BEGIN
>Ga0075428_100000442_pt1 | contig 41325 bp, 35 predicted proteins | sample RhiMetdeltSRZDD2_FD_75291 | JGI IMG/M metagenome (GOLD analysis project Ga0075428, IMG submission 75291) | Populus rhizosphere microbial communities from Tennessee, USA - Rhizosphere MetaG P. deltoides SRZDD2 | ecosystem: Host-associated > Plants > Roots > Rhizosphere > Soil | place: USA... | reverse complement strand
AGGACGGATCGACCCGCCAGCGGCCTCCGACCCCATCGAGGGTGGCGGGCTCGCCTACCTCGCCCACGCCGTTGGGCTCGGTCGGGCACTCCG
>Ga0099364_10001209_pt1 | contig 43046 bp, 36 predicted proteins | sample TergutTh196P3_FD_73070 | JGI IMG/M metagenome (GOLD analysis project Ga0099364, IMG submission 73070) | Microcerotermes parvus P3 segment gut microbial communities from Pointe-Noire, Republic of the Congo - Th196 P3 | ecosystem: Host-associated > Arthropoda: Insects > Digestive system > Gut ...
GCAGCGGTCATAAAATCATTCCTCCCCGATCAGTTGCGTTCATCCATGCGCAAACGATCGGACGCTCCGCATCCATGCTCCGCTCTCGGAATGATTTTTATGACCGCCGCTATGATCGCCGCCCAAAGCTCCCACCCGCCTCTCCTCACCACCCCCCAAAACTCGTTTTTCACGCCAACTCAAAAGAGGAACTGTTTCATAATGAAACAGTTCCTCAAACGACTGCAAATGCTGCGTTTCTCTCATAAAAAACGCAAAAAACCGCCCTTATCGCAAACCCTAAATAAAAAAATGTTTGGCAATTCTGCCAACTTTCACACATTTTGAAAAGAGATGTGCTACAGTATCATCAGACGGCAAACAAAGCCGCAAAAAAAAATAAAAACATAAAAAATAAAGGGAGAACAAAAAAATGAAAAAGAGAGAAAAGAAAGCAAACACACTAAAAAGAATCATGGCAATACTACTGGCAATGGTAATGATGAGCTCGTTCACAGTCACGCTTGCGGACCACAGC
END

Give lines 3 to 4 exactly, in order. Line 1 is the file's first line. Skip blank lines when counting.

>Ga0099364_10001209_pt1 | contig 43046 bp, 36 predicted proteins | sample TergutTh196P3_FD_73070 | JGI IMG/M metagenome (GOLD analysis project Ga0099364, IMG submission 73070) | Microcerotermes parvus P3 segment gut microbial communities from Pointe-Noire, Republic of the Congo - Th196 P3 | ecosystem: Host-associated > Arthropoda: Insects > Digestive system > Gut ...
GCAGCGGTCATAAAATCATTCCTCCCCGATCAGTTGCGTTCATCCATGCGCAAACGATCGGACGCTCCGCATCCATGCTCCGCTCTCGGAATGATTTTTATGACCGCCGCTATGATCGCCGCCCAAAGCTCCCACCCGCCTCTCCTCACCACCCCCCAAAACTCGTTTTTCACGCCAACTCAAAAGAGGAACTGTTTCATAATGAAACAGTTCCTCAAACGACTGCAAATGCTGCGTTTCTCTCATAAAAAACGCAAAAAACCGCCCTTATCGCAAACCCTAAATAAAAAAATGTTTGGCAATTCTGCCAACTTTCACACATTTTGAAAAGAGATGTGCTACAGTATCATCAGACGGCAAACAAAGCCGCAAAAAAAAATAAAAACATAAAAAATAAAGGGAGAACAAAAAAATGAAAAAGAGAGAAAAGAAAGCAAACACACTAAAAAGAATCATGGCAATACTACTGGCAATGGTAATGATGAGCTCGTTCACAGTCACGCTTGCGGACCACAGC